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Jessi Loerch | jloerch@heraldnet.com
Published: Tuesday, August 13, 2013, 12:01 a.m.

Hike Ashland Lakes right now for huckleberries

  • The hike to upper Ashland Lake is easy and quick, with a nice lake view at the end.

    Jessi Loerch

    The hike to upper Ashland Lake is easy and quick, with a nice lake view at the end.

  • Plenty of ripe berries make a trip to Ashland Lakes a good idea right now.

    Jessi Loerch

    Plenty of ripe berries make a trip to Ashland Lakes a good idea right now.

If you like berries, you should plan a trip out on the Mountain Loop Highway soon.

Over the weekend, I hiked the Ashland Lakes Trail with a friend and my 3-year-old daughter. It was a quick hike, only slowed down by our constant munching on berries. Some of the berries were still a smidge tart, so I'll bet they'll be even better soon.

The trail is about 5.5 miles long, round trip, with about 800 feet of gain. The trail starts out wide and very smooth on an old logging road. After a while, it thins down to a standard trail, much of it on boardwalks.

There are a few forks on the trail, but they are well marked, so it's easy to find your way.

Once you reach the lake, head to the right. Follow along the boardwalks and after a short walk, you'll reach a few camping spots that make an easy lunch spot. The habitat around the lake is delicate, so hikers are asked to stay on the boardwalk. A few side spurs offer a nice view of the lake.

The camps have fire pits and this would make a very easy, quick backpack trip. And since the trail is so short and easy, you could pack in some pretty fancy food. I'm envisioning a meal of steak over a fire and a glass of wine.

Once you've finished your lunch -- and planning a menu for a potential backpack trip -- you can continue on to the end of the lake. The outlet to the lake is barely a stream right now, more of a muddy trickle. If you'd like, you can continue on for a loop around the entire lake. However, that side the lake is overgrown and the boardwalks are broken in a few places. It's certainly passable, though. I hiked it with my daughter on my back and it was fine.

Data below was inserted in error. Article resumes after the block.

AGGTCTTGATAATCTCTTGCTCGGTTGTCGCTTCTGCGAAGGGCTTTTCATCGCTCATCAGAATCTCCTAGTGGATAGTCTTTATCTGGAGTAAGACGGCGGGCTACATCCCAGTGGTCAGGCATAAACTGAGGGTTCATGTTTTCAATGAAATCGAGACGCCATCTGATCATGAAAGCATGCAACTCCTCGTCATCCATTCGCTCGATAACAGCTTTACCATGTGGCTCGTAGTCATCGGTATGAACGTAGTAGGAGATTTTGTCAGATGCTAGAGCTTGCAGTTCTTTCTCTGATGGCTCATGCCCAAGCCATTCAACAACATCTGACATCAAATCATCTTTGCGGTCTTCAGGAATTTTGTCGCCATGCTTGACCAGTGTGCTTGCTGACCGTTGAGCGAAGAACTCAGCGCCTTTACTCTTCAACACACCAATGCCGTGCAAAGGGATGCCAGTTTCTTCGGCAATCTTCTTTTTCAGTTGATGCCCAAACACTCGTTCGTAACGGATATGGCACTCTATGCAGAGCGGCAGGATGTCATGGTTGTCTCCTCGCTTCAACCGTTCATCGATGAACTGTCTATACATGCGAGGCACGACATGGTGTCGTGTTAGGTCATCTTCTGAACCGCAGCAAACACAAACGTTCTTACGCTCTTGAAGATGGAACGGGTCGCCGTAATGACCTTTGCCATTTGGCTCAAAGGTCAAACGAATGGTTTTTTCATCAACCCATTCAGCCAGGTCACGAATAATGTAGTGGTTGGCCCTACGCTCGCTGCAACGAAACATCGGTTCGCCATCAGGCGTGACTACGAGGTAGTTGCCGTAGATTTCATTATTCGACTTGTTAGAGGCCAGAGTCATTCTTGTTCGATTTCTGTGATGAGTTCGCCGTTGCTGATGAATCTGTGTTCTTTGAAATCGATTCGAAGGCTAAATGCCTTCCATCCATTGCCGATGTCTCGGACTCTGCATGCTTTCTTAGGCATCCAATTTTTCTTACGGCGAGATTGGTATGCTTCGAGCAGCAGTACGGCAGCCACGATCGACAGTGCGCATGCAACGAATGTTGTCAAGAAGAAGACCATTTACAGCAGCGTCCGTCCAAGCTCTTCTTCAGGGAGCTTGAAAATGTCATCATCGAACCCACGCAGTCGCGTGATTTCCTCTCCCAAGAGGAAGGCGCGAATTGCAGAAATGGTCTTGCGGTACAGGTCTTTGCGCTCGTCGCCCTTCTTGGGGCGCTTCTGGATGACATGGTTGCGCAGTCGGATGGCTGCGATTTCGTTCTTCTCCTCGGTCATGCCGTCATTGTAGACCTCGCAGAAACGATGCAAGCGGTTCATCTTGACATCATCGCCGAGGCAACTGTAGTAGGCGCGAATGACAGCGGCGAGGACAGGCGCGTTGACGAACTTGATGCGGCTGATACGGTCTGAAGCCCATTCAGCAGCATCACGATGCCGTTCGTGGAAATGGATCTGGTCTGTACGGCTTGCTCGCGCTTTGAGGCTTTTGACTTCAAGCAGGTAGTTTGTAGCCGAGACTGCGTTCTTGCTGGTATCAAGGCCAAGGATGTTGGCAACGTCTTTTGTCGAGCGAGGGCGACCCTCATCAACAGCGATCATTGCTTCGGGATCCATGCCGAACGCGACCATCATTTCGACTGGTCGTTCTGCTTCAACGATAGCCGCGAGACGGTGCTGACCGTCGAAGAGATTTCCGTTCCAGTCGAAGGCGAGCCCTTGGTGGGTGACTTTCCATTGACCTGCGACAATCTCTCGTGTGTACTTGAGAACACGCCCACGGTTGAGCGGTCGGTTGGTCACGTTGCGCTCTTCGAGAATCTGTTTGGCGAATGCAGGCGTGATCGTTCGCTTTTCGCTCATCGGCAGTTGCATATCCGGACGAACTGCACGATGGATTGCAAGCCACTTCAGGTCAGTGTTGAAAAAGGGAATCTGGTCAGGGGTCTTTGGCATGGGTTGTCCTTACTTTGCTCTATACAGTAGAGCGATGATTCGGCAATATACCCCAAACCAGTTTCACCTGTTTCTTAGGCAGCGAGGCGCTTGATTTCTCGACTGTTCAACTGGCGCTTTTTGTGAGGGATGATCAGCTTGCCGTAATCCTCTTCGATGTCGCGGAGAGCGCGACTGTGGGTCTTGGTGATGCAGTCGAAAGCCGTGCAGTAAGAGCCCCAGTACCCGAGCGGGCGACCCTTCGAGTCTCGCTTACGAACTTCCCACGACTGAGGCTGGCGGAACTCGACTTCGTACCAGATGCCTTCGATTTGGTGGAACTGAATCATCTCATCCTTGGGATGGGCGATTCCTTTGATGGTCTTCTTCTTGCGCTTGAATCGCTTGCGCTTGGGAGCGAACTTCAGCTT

The trails have had a lot of good maintenance, but crews clearly haven't had time or resources to get to this side of the lake yet.

You could also continue to Lower Ashland Lake. It's about a quarter of a mile, one way. I was dealing with a tired kid, so we opted to skip it.

Either on the way up or down the trail, the very short side trip to Beaver Plant Lake is worth it. There is a nice platform with a bench at the lake side. This would also make a great lunch spot. Be sure to follow the boardwalk along the shore's edge. Watch carefully in the water. When we were there, the area was absolutely teeming with tadpoles and tiny frogs.

This trail would be great for new or young hikers. While it is uneven in a few places, the grade is mild and it's pleasingly short. Kids will probably love the boardwalks and have fun looking for frogs from the boardwalks. The lakes aren't good for swimming, however. The shoreline is delicate and the bottom looks pretty mucky.

When you're done, if you still need more berries, follow the road past the parking area. It's not suitable for cars, but it's got plenty of berries to pick.

How to get there

Follow the Mountain Loop Highway from Granite Falls. About 4.5 miles beyond the Verlot Public Service Center, turn right on Forest Road 4020. The sign says Ashland Lakes, as well as other hikes. Continue to a junction with Forest Road 4021 and head right. In about 1.5 miles, turn left on Forest Road spur 016. From here, the road is pretty rough but it's only 0.2 miles. I was able to navigate it just fine, if slowly, in a passenger car.

Park just beyond the privy. You'll need a Discover Pass.

To find the trail, head back down the road the way you came up. It'll be on your left about 30 feet past the privy.

Story tags » Hiking

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